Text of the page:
I Rebuilt My YZ125 In A Closet!?

It was more like a hallway, but the work area was still smaller than I wanted. I picked up a 2003 Yamaha YZ125 that had some major frame damage. The bike ran well but was not ride-able. The two options were to scrap the main and sub-frame, or take the time to bend and weld them back to their somewhat original form. Either way I would have to strip the entire bike down to the very last bolt and tie-strap. Just by looking at it I could tell this was going to be a difficult, yet exciting project.

I got to work tearing down everything on the YZ125, starting with taking the engine out of the frame. There were a lot of nuts and bolts from the plastics, engine, radiators, frame, and other miscellaneous parts that I had to organize into little zip-lock bags so I wouldn’t lose track of where they went when I put them back on the bike. In the middle of this process I got the sub-frame bent back and welded so that it would fit like normal. Being me, I decided to go the more challenging route of getting the main frame welded instead of paying a couple hundred for another one. Once I took everything off of the main frame my dad helped me by welding it.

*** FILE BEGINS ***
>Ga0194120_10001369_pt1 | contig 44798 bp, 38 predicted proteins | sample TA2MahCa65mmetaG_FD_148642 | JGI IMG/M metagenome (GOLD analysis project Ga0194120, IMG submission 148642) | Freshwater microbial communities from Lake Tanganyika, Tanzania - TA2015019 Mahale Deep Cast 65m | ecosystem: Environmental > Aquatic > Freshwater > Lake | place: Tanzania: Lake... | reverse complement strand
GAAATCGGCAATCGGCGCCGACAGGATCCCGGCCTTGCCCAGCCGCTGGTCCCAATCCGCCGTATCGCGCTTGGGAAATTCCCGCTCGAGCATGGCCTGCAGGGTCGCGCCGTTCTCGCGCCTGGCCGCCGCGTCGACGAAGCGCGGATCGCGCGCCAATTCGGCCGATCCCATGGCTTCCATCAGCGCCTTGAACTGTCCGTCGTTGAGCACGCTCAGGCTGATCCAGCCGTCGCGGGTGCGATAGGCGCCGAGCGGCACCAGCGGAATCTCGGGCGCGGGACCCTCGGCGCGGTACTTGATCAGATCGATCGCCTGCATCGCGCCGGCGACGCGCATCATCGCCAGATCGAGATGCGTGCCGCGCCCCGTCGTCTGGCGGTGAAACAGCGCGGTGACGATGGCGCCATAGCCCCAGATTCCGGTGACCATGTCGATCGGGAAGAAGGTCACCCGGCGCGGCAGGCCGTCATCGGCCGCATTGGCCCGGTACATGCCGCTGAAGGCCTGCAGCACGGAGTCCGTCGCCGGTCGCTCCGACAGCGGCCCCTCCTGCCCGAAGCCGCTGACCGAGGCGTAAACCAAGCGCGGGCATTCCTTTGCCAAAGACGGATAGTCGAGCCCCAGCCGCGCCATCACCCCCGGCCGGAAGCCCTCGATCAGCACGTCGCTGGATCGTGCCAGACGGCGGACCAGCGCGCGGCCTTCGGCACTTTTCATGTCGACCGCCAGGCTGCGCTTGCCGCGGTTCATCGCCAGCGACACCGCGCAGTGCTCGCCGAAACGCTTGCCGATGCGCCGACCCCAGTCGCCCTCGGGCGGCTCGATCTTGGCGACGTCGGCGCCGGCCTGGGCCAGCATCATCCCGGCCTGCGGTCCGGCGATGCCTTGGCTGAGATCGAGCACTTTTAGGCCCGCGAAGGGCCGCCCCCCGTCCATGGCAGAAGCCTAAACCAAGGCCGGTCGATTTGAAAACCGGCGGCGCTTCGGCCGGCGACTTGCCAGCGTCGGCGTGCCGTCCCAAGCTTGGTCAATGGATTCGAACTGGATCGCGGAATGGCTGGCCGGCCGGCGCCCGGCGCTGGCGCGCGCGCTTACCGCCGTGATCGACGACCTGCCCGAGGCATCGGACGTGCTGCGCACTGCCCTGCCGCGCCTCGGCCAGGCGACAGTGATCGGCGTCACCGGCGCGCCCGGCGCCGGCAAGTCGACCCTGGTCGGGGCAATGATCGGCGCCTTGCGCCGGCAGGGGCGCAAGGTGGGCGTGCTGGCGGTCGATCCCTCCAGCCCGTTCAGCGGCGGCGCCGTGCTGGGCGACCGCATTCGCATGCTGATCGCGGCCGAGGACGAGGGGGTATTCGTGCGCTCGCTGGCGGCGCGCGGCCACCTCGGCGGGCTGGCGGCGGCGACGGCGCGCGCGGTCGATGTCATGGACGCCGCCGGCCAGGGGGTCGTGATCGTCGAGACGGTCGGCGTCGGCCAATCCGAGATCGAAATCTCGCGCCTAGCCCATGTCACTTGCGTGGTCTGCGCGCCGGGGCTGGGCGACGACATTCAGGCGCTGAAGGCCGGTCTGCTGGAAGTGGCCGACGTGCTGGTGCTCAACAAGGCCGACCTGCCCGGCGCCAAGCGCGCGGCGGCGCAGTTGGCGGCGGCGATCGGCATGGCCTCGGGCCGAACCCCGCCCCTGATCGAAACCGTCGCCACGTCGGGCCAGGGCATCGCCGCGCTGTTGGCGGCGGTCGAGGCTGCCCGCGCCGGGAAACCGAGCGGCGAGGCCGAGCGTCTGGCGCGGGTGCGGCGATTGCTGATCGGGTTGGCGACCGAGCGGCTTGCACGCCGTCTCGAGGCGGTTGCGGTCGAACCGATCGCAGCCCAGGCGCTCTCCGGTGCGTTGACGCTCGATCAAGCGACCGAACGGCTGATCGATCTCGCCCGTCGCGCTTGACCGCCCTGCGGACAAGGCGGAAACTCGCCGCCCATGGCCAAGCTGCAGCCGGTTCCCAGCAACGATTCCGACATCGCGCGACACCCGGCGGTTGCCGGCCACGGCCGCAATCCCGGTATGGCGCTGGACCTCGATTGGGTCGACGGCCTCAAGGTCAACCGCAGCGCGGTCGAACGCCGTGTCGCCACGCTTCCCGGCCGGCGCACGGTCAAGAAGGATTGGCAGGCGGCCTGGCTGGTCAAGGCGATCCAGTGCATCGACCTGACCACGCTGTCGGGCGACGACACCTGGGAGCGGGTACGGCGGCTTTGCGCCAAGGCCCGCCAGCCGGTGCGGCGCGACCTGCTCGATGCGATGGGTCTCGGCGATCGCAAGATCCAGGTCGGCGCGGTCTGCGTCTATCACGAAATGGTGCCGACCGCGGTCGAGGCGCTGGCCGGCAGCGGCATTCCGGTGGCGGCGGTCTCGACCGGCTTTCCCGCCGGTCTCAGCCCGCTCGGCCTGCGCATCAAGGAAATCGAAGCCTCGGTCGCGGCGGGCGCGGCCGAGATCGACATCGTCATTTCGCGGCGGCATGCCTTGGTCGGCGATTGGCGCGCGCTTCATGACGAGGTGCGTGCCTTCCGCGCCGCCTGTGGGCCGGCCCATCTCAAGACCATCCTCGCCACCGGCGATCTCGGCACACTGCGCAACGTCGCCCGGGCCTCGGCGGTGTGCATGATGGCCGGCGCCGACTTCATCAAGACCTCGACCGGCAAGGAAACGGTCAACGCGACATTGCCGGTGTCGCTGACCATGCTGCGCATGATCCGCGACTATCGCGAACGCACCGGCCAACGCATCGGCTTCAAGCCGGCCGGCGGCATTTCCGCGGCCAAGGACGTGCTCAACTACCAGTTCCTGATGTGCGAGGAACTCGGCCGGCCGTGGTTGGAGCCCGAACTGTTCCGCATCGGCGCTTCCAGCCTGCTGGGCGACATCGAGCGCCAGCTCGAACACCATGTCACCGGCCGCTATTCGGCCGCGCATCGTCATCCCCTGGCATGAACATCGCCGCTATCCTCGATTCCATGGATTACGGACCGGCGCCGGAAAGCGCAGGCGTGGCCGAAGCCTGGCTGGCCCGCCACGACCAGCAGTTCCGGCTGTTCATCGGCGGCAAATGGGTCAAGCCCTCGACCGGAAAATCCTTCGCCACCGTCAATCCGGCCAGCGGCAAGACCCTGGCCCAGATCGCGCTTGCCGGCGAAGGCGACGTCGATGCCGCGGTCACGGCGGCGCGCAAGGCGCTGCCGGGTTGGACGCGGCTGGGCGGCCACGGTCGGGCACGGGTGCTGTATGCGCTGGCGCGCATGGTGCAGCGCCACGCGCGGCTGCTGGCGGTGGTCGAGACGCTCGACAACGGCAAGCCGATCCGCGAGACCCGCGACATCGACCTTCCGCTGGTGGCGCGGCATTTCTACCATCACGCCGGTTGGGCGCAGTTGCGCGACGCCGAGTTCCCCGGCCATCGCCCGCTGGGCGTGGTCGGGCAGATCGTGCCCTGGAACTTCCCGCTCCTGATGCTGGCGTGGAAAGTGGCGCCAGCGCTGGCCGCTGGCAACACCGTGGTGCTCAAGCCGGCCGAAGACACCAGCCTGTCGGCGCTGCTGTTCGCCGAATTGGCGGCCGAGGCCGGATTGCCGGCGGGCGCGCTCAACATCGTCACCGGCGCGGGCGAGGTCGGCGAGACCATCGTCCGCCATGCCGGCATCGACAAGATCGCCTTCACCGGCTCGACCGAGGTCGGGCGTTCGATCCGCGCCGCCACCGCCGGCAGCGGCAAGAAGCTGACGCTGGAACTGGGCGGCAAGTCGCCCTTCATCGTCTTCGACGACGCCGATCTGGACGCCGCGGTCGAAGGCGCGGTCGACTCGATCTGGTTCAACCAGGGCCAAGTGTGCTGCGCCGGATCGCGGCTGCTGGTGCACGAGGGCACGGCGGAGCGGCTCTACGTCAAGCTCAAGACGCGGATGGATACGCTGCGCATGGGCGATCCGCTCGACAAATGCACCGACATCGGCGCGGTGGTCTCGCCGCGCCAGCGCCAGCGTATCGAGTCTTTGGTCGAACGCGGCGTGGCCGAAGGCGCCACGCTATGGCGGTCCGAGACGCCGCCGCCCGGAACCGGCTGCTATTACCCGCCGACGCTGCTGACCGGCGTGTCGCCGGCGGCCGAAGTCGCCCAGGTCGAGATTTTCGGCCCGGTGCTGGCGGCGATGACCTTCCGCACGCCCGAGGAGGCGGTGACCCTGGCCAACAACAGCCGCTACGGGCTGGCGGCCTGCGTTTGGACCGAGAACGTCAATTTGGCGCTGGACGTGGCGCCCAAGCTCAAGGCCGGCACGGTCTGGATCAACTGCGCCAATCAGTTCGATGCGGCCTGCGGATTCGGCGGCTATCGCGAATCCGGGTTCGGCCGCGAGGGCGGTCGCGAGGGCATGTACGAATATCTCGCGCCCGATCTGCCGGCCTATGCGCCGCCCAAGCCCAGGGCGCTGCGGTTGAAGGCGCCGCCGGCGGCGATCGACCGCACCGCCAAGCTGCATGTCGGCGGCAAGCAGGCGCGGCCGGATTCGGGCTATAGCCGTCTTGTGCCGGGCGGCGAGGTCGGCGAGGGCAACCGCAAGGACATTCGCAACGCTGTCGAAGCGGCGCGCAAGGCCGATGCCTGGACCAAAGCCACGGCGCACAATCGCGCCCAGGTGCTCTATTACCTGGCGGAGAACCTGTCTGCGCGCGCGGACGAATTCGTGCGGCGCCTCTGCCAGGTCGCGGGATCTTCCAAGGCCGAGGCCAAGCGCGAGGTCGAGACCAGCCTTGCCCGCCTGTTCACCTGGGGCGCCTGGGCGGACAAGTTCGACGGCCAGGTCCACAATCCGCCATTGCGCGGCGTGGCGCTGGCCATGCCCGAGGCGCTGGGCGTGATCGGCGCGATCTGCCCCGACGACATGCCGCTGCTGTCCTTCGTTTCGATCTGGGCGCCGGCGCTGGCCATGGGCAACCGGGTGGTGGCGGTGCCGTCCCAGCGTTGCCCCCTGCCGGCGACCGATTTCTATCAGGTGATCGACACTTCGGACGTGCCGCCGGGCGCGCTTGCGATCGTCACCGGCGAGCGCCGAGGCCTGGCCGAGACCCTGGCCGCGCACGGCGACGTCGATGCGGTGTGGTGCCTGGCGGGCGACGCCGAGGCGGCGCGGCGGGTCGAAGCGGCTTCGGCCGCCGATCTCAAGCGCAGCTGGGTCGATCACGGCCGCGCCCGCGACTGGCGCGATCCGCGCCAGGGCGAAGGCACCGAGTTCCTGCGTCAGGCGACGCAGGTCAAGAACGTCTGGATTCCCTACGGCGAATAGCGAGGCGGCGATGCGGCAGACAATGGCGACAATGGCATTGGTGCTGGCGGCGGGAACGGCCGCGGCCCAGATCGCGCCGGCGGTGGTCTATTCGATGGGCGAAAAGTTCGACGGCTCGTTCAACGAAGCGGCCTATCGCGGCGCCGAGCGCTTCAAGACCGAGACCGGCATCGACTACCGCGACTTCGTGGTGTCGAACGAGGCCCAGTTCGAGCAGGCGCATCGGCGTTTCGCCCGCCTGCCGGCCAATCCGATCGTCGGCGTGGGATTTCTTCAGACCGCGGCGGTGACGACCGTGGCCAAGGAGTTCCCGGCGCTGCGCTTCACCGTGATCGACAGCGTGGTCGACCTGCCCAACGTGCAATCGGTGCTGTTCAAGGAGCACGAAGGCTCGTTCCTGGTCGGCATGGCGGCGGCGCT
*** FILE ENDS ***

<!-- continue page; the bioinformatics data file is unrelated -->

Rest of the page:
I wanted to make this bike look good when it was finished, so I sanded and cleaned off the main frame to get it ready for painting. It took a while, but I managed to find some paint that was close to stock color shade. I then painted it with a few coats to make sure that it wouldn’t peel or chip right away.

Tear Down Process
Tear Down Process